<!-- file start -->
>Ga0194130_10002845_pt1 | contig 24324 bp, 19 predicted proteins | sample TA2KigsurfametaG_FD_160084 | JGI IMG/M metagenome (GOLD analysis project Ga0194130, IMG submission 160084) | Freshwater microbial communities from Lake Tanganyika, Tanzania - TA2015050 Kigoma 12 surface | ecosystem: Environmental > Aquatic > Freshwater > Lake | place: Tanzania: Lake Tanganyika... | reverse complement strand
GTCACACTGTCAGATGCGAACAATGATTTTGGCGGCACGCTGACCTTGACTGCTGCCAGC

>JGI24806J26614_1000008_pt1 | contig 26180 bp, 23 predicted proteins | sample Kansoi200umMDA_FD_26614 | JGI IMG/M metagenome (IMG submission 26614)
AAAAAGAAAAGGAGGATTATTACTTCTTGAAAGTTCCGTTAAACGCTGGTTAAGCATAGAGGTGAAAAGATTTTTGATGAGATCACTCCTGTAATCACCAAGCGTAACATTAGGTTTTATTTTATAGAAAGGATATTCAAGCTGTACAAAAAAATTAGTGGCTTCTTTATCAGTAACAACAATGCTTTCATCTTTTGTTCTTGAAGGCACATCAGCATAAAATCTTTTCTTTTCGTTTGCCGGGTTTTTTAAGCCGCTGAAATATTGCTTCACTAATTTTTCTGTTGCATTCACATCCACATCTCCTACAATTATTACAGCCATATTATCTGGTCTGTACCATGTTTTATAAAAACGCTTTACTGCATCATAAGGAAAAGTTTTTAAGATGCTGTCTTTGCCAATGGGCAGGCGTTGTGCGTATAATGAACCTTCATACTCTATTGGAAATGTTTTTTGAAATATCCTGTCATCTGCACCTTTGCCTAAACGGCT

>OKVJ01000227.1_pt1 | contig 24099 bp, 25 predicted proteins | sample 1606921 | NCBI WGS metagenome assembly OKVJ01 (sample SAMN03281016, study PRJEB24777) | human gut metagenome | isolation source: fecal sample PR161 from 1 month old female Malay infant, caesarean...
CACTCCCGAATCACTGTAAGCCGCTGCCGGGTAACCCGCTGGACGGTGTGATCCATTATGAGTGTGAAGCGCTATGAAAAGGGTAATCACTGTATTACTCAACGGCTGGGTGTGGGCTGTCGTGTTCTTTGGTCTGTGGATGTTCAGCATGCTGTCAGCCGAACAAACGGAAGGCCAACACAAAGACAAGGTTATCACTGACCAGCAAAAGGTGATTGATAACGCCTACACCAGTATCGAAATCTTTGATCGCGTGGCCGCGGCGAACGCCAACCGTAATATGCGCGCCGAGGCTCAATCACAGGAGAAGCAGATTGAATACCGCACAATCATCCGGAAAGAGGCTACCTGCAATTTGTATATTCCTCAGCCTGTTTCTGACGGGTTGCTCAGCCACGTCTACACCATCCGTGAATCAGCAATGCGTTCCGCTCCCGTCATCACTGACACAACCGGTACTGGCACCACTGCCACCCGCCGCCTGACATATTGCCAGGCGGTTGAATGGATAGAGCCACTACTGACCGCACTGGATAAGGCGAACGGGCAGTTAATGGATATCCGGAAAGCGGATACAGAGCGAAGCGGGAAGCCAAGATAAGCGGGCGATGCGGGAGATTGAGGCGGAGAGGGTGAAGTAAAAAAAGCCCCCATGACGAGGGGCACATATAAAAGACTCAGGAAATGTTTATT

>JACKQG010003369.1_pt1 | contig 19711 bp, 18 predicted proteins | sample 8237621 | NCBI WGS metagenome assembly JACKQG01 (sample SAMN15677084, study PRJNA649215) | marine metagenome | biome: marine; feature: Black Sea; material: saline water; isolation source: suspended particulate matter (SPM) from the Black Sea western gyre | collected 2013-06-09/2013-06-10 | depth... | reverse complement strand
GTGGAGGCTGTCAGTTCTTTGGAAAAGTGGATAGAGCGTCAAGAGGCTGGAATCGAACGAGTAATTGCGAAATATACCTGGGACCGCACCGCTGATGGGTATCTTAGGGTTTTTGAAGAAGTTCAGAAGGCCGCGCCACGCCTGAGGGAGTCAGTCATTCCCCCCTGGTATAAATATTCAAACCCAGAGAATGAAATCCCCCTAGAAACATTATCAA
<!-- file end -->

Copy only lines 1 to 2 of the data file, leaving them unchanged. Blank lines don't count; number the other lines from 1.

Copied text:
>Ga0194130_10002845_pt1 | contig 24324 bp, 19 predicted proteins | sample TA2KigsurfametaG_FD_160084 | JGI IMG/M metagenome (GOLD analysis project Ga0194130, IMG submission 160084) | Freshwater microbial communities from Lake Tanganyika, Tanzania - TA2015050 Kigoma 12 surface | ecosystem: Environmental > Aquatic > Freshwater > Lake | place: Tanzania: Lake Tanganyika... | reverse complement strand
GTCACACTGTCAGATGCGAACAATGATTTTGGCGGCACGCTGACCTTGACTGCTGCCAGC